Poem: Gratitude At Bach Ac Yn Gyflym [Revisited]

20190107 poem gratitude at bach ac yn gyflym

I’m back in Capel Curig, the location of my north Wales ‘cottage’ in the wilderness. I like to connect with the wilderness every so often, and here I am again. Around me is green and grey, around me is grass and mountains, as white wisps of mist embrace me.

Surrounded now by that mist, you could be forgiven for thinking that you weren’t in my garden, as all the familiar landmarks, named trees, much-loved foliage, small rocks have all but become invisible as the cloud descends.

And as I slowly walk on, there it is. That, small, wonderfully inviting rivulet that flows unimpeded. Even if it is unheeded, it flows. It needs no human eye to convince it of its status, but when around, it does indeed invite all to look on in wonder. And, as you look into it in awe, I do believe others look back in a similar manner.

Water, particularly wells, the tides ebbing and flowing on the beach, and rivulets, like this one, are liminal places, ‘thin places’, where here and the Other are unusually close. Could this rivulet be a place for angels, the fae, elementals, the Waters, or the Others, ancestors etc to come near(er)? Who knows. But, there is a presence here, a Presence!

I call this watery friend, this rivulet Bach ac yn gyflym. Welsh geographical place-names are very descriptive, and it seemed right to call this stream by this name. Its name means ‘small and fast’. Very apt. Very Welsh.

Some time ago, deeply moved by it, I wrote a poem, and now as I gaze on at this constant companion, this faithful flow of water, almost mesmerising, I recite the poem to the rivulet, once again.

In this rugged, wild, grey-green place,
Bach ac yn gyflym, that ancient stream flows.
Downstream represents that past, of days gone by,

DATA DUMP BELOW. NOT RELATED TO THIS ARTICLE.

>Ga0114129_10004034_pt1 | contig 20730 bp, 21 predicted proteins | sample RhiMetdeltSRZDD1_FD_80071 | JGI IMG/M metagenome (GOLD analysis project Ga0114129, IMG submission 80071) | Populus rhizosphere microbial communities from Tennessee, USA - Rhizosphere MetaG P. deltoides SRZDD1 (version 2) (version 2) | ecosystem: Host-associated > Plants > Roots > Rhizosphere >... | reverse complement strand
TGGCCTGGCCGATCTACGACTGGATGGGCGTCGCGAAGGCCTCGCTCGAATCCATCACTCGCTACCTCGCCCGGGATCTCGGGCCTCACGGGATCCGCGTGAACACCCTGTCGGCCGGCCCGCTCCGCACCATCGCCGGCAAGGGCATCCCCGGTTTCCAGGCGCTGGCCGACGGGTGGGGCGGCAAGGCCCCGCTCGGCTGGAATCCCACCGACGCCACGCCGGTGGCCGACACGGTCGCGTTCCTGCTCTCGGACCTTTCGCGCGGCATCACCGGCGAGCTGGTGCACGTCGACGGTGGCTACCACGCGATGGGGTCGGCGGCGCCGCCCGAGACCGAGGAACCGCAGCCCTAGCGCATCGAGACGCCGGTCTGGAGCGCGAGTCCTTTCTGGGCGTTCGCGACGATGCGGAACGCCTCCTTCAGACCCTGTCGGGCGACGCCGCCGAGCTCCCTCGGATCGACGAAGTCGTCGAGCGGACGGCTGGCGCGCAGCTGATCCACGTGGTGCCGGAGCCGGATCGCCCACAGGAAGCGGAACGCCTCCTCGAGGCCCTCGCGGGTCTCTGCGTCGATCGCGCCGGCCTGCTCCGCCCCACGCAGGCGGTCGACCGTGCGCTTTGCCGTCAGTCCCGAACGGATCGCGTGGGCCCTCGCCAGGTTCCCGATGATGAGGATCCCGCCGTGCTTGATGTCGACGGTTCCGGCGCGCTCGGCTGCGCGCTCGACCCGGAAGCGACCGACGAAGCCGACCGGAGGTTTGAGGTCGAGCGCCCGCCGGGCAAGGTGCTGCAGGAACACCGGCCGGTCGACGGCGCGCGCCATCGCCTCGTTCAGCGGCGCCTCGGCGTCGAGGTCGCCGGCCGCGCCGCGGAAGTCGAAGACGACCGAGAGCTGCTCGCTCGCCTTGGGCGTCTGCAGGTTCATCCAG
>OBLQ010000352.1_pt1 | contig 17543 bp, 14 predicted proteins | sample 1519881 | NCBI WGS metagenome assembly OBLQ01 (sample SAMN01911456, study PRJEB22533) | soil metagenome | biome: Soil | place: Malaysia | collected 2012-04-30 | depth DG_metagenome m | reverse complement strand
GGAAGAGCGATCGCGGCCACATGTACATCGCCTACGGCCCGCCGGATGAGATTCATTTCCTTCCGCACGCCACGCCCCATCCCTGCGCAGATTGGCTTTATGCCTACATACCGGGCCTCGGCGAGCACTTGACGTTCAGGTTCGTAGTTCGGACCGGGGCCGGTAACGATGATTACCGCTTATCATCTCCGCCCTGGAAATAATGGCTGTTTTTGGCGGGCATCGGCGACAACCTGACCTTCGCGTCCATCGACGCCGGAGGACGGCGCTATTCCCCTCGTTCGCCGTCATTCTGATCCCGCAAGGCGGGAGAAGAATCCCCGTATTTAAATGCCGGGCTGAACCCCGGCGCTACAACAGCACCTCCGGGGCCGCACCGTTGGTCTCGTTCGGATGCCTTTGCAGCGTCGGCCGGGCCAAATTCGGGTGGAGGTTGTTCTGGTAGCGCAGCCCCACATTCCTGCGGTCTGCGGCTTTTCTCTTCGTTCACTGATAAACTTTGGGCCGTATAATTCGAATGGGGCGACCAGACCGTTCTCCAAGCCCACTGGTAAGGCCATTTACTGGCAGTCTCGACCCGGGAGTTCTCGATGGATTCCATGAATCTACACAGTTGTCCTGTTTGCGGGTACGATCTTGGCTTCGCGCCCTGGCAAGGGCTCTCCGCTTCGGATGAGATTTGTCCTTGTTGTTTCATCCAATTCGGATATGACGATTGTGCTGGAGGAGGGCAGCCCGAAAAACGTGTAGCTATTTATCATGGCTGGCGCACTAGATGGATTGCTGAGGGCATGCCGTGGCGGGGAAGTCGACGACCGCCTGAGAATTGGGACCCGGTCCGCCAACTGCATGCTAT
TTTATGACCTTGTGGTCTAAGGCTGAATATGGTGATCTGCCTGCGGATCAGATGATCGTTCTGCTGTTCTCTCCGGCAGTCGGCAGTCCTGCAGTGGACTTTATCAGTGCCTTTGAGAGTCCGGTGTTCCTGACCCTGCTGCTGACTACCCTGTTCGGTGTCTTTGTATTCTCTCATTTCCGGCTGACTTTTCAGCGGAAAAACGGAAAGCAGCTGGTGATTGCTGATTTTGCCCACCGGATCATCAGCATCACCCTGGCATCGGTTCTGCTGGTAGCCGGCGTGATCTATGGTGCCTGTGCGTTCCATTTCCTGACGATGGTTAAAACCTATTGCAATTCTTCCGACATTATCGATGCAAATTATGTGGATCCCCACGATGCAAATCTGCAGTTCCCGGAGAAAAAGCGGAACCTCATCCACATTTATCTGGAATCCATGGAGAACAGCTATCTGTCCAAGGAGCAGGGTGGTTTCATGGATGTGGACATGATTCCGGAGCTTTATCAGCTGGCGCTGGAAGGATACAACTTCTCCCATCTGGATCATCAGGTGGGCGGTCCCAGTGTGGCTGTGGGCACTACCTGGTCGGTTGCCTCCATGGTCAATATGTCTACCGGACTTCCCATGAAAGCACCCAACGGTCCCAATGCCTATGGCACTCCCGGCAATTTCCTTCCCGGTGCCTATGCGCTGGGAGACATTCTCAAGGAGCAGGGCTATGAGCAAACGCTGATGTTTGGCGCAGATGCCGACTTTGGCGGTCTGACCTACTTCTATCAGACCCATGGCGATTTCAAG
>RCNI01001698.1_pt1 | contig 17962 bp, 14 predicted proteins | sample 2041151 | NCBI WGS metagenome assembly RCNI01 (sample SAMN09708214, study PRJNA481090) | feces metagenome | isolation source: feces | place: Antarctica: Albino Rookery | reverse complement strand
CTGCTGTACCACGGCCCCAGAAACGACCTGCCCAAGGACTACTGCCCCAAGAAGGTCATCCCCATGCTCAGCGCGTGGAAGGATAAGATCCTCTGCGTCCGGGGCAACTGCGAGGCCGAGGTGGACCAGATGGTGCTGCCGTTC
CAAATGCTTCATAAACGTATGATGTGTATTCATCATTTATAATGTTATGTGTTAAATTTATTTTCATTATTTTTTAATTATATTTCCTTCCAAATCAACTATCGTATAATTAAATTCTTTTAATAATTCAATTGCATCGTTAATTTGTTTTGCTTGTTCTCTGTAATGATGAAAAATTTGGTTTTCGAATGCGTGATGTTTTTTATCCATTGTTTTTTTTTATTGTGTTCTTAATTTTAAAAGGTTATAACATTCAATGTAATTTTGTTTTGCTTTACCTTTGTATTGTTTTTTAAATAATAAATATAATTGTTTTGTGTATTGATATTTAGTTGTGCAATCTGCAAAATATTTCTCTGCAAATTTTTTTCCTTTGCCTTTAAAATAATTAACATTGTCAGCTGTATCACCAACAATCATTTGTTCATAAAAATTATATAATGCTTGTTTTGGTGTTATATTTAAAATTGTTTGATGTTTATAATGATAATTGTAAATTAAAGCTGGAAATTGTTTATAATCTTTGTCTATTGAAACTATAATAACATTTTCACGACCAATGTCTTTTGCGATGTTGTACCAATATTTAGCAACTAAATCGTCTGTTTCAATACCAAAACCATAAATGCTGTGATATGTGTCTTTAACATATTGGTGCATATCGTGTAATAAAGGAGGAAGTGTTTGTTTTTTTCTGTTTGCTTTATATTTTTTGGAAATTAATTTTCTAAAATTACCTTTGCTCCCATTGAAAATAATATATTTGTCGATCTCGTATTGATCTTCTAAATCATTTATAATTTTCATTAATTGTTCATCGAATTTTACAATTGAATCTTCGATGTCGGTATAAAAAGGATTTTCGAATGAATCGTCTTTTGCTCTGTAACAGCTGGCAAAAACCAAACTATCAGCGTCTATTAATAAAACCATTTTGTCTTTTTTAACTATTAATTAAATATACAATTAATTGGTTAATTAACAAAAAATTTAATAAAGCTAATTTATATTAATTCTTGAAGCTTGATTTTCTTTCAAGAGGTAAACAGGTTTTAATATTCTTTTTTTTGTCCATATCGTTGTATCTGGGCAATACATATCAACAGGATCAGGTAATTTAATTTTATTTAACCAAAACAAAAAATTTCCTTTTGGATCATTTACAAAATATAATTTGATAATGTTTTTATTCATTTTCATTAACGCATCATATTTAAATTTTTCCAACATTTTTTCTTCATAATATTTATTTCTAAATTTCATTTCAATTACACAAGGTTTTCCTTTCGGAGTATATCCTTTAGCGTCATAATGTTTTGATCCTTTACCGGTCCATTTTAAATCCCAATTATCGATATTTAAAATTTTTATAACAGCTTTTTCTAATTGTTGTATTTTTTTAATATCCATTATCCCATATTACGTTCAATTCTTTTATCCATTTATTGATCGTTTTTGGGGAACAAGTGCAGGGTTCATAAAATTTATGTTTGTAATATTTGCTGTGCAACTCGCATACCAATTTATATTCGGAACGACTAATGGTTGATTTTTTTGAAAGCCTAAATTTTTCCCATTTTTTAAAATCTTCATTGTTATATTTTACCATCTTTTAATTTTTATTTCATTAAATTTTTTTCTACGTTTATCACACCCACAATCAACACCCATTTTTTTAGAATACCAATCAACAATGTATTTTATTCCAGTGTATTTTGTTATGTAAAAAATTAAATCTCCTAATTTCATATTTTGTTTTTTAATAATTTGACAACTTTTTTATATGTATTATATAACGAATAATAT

the old, the familiar and known.
It is an empty plate of cakes, just crumbs, now gone; it is yesterday’s meal.
This flowing water is time.

I surmise that you look upstream! Most do.
Upstream is unfamiliar.
It is tomorrow charging towards us and becoming ‘now’.
It isn’t red-shift; it is blue-shift.
It isn’t the past, it is the future.
It is potential, opportunity,
a ribbon of possibility reaching out toward us.
It is the unknown. A challenge. A risk. An adventure.
Time could be the harbinger of good or of bad,
however we define those mysterious words.
And yet Rumi’s wisdom of old, words of invitation
to accept those who knock at the door of one’s life echo loud.
For in playing host to all,
we may accept a benevolent ‘guide’ from beyond,
and grow in stature.
The flowing water is time.

As I stand motionless and observe, the water flows and yet so do I.
A body that ages.
A mind that thinks.
A heart that beats involuntarily.
A planet that spins. And one that orbits.
A solar system that moves.
Tempus fugit.
Everything is in a state of flux.

And so, like you, I look upstream.
Could this be Bach ac yn gyflym or even Pishon?
But, I crane my neck and look upstream,
for it is from there that the Spirit calls out to all of us by name.
The Bat Kohl whispers in the desolation, the forest, even in the city.
Her activity is recorded in the past, felt in the present, and reverberates to us from the future.
The flowing water is time.

Time moves on.

Is time an illusion? Is it inear? Cyclical? Or a combination of the latter two, a ‘slinky’: repeating itself but with the progress of minor changes and adaptations, new things, along the way? For now, all I know, is that this rivulet has a sameness and a difference in its flow: a paradox. . Heraclitus, a Greek philosopher born in 544 BC. said, ‘No man ever steps in the same river twice, for it’s not the same river, and he’s not the same man.’